Philip Musica’s story offers many insights. One surprise is the tenacity with which history survives.
No one should be able to unravel this narrative, because so many, including Philip himself, tried to rewrite, sensationalize, or bury it. How does one tell the story of a storyteller, when he and most of his dazzled audience are long gone? You just have to make the attempt. Facts, it turns out, are a stubborn thing.
When filmmaker Robert Kalm went looking for the amazing story that his grandmother left behind in four giant scrapbooks, he didn’t have to go far. Hidden in attic chests and basement drawers in the houses of his nostalgic family were heirlooms from Philip’s multiple lives that tell a far more nuanced, frail, and human tale.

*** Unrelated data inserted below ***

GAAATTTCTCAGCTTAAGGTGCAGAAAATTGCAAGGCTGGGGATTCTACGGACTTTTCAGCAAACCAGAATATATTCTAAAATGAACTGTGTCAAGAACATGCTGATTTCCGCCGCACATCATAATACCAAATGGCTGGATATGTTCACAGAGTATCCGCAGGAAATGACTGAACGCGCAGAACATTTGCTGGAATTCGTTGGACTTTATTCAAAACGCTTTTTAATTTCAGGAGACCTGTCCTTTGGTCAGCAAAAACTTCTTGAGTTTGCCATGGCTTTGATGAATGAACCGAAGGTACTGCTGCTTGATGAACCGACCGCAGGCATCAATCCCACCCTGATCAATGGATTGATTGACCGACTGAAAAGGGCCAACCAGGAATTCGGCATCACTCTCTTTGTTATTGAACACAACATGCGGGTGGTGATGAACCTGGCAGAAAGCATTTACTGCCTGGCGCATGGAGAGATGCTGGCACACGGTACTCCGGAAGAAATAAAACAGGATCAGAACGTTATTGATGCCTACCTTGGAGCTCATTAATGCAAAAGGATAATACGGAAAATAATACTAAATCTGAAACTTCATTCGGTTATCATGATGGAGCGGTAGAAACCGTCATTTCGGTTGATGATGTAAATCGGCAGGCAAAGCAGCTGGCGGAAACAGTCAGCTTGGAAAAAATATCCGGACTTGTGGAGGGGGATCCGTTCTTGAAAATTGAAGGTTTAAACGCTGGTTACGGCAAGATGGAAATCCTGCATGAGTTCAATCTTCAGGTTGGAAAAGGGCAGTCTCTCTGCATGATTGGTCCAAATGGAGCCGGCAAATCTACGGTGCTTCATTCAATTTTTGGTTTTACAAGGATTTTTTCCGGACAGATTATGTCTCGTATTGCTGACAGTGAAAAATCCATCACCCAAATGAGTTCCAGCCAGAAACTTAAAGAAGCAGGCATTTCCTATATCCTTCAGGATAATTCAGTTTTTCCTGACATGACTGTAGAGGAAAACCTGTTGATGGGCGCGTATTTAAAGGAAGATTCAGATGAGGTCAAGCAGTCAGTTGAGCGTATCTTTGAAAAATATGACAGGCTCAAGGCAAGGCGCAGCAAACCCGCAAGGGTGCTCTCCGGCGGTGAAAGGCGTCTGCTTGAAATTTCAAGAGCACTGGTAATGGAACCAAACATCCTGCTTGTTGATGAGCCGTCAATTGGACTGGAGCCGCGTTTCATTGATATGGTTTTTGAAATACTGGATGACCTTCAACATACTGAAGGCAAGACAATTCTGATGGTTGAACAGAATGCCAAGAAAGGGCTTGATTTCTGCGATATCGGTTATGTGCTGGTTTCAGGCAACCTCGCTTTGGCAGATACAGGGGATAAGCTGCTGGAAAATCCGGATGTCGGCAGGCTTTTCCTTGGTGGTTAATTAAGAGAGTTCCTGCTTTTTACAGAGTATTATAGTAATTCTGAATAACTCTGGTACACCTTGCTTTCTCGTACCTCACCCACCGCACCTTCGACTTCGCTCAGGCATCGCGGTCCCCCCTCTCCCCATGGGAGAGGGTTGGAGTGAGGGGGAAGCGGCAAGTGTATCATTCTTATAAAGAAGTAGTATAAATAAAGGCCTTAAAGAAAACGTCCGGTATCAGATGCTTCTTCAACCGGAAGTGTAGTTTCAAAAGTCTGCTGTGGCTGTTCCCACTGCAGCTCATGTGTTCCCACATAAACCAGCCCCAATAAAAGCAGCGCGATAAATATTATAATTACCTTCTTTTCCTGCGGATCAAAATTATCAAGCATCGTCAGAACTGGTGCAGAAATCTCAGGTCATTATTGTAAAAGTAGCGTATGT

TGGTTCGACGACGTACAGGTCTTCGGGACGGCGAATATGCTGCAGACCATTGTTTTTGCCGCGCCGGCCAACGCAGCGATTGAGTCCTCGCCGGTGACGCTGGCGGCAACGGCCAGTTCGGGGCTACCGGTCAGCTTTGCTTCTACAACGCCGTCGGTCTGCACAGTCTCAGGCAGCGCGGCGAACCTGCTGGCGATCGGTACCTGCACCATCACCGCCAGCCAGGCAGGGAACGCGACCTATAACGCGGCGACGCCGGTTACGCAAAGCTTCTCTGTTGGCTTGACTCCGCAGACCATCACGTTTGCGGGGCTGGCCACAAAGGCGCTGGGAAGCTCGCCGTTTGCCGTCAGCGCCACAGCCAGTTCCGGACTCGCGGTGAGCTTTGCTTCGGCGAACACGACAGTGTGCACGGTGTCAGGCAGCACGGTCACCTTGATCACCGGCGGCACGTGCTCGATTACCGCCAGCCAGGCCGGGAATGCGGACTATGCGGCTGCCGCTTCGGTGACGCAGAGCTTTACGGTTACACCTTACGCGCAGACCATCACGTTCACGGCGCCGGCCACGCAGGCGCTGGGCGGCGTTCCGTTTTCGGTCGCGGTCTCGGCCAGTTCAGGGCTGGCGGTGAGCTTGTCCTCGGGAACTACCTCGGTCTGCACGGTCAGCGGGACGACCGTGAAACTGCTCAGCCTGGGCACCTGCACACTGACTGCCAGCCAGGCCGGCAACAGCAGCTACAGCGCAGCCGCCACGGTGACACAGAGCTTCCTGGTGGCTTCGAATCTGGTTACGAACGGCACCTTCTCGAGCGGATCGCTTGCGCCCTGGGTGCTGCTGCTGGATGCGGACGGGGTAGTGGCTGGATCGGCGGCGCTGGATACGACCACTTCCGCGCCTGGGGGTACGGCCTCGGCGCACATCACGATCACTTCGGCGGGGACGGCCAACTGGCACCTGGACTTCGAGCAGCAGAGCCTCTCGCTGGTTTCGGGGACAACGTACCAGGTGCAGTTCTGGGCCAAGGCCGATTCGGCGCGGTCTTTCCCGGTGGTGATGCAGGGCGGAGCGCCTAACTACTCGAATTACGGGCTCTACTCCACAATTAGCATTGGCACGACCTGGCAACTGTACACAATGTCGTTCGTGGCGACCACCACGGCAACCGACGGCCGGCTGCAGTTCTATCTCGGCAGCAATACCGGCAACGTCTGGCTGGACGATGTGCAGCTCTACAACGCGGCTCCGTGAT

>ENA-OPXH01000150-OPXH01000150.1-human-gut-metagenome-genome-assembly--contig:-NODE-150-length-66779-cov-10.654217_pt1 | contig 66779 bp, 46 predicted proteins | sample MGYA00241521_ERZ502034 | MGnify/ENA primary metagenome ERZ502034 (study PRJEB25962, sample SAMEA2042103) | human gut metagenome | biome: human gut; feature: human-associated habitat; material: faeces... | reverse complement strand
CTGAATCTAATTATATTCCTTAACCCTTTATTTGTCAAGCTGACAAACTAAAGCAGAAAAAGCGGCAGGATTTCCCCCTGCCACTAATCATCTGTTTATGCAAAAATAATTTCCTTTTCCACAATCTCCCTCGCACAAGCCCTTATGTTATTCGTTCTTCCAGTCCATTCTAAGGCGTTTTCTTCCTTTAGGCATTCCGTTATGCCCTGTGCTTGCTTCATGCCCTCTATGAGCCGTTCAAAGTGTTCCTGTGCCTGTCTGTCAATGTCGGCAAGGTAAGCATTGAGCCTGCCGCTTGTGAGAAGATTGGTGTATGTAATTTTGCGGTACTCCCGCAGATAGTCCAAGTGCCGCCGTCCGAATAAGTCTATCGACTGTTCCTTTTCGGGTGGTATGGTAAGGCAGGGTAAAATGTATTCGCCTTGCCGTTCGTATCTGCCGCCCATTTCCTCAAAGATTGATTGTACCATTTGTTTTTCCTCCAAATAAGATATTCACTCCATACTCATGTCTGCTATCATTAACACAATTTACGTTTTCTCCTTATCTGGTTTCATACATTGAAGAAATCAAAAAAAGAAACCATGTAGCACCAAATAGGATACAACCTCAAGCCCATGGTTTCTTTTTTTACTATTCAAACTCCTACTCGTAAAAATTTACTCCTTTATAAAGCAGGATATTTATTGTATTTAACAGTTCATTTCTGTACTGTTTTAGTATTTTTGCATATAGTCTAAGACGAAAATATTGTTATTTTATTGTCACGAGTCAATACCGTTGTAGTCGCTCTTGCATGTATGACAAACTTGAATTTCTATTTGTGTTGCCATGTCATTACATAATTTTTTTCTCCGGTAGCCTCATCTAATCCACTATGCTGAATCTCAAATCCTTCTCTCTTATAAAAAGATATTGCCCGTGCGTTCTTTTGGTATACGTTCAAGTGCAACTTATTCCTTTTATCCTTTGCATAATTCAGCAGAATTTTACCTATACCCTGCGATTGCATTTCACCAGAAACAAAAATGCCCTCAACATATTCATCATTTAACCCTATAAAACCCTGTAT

During Kalm’s years of research and FOIA requests, further collections of artifacts, from Philip’s final estate to the Musica FBI files, would surface and become part of the project.
Self Made: The American Dreams of Philip Musica is told entirely through objects and documents from Philip’s past. How this legacy of primary sources reaching back into the Nineteenth Century survived and came back together in the Twenty-First is another part of this amazing tale.
You can interact with artifacts from Philip’s Legacy on this website soon.